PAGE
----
The challenge was to create a picture, sound or video every week. I manufacture the software behind the algorithmic images in C++. If not specifically pointed out, all videos can run live as application.
I started this challenge in November 2015 but stopped in June 2016 since the Everyweeks were starting to take up most of my recreation time and I didn't want to neglect my real work. I will release sketches without fixed schedule at https://vimeo.com/album/2961417 instead.
please use the thumbnails to select an everyweek
a circular pattern of ropes
Every rope creates a triangular sound wave. Two ropes each are pitched to the harmonics of a base sound, including one negative harmonic. Pitch and volume modulation of these monophonic sound waves are controlled by the physical attributes of the head of each rope. I used splines to smoothen the simulation.
Lying on the ground, looking up into the sky.
Bokeh (Study 1)
This is a first study for simulating Bokeh (the way a lens renders out-of-focus points of light).
I used the OpenGL shading language to scatter point brightnesses based on a pinhole camera image. The depth of every pixel within the pinhole camera image determines how big the so-called “circle of confusion” of that pixel will be.
This approach is very slow and does not run at interactive rates since the shading language is much better at gathering than at scattering. For the next approach, I will be using OpenCL or a comparable language that allows scattering operations.
This isn't a recording from our backyard. It's 256 small, very fast swinging ropes that almost sound like heavy rain hitting a roof.
A feedback nebula
This image goes back to the tunnel-like analog feedback loops you can create when pointing a video camera at a monitor that is displaying the camera's image, just slightly zoomed in. The possible complexity of the resulting images has always fascinated me.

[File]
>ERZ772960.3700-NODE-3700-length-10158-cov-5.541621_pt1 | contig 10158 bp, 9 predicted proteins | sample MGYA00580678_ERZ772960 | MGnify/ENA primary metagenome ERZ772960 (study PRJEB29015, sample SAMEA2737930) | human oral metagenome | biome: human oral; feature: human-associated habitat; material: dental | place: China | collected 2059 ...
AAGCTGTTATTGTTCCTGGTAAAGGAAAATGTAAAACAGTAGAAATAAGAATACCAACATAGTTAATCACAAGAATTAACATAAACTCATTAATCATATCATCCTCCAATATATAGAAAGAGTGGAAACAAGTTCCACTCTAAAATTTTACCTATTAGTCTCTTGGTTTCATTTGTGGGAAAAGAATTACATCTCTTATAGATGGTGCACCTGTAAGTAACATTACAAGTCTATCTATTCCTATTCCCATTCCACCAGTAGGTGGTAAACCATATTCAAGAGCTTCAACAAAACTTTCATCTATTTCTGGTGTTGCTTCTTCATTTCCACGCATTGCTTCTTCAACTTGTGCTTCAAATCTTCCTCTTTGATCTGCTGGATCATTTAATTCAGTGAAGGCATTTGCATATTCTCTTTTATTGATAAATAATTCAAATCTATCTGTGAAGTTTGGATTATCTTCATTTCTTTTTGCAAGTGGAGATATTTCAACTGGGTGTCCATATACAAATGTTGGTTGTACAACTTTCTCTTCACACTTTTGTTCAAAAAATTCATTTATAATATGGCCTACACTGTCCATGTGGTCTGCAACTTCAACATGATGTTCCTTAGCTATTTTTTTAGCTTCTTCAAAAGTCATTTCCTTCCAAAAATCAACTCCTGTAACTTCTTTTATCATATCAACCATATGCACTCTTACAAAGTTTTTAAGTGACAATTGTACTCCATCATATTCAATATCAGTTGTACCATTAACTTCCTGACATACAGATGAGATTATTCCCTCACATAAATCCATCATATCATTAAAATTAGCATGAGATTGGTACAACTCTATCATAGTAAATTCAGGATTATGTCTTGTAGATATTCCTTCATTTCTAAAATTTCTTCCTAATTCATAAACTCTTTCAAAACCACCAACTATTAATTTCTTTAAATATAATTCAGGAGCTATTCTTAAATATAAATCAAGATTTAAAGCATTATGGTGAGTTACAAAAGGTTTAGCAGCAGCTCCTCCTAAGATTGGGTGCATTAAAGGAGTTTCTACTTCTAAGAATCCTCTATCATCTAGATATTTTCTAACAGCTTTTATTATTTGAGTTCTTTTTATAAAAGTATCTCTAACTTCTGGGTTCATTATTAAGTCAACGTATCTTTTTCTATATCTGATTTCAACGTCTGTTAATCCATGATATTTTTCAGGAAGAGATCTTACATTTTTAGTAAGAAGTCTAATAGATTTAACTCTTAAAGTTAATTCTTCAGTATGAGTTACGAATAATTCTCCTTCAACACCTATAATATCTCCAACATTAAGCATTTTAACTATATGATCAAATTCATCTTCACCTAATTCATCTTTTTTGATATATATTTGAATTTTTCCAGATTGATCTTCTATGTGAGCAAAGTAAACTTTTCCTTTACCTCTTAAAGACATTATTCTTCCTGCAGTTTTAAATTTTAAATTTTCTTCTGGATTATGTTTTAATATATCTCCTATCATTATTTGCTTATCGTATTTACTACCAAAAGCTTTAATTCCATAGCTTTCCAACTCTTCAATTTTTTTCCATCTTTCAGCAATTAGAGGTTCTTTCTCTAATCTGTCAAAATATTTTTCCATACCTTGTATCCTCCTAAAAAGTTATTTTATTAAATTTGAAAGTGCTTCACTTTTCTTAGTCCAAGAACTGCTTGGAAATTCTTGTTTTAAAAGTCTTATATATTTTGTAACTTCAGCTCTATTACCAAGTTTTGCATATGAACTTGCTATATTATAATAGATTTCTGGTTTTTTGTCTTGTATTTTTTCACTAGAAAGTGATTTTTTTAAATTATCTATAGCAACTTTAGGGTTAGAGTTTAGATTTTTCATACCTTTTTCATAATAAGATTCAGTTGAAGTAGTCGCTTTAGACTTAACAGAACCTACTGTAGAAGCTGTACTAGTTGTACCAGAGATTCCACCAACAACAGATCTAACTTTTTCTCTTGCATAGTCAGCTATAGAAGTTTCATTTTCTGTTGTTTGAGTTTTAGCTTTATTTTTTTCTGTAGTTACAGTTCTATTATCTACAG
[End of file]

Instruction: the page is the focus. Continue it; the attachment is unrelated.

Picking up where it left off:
The problem with this kind of feedback is often that the screen goes either black or white after some time. You can keep it alive by blending with a kind of image seed as I do here with a candle-like function, but there is more to do.
I started out with the idea of a “stroboscopic” feedback loop to balance dark and bright areas. In every digital feedback step, the image gets zoomed and inverted. To create the final video, I only show you every second image so you do not see any flicker.
In addition, I am distorting the position where I am reading back the image, based on the image color content – something that would be very difficult to achieve in the analog world. Finally, I sharpen and colorize the image using the XYZ color space.
Enjoy the flight...
Edit: I included a small colorization upgrade three hours after release.
Artificial spider webs suited for physical modeling
...then it appeared to me: spiders are aerial fishermen...
I mostly followed the approach by Schmitt, Walter and Comba but differ in that I create a web that is accessible to physical modeling for wind etc. That means that I create a web of interconnected nodes where, for example, sticky threads really are connected to the radial threads and so on. In the video, I added gravity and a little movement in the center of the net to show this.
The net is constructed in the following manner: Starting from a center point, I shoot threads into the environment to form a basic frame of anchor points. Then I randomly create some support threads. This is followed by shooting radial threads from the center and finally run in spirals to create the sticky spiral threads. There is, as always, a lot more left to be done. As in other approaches and due to time limitations, I did not implement the travel threads that go in-between the sticky ones.
This Everyweek was delayed since I had a bad cold last week. The net itself is a case of node/thread indexing paradise/nightmare, so it took some time to get it all right.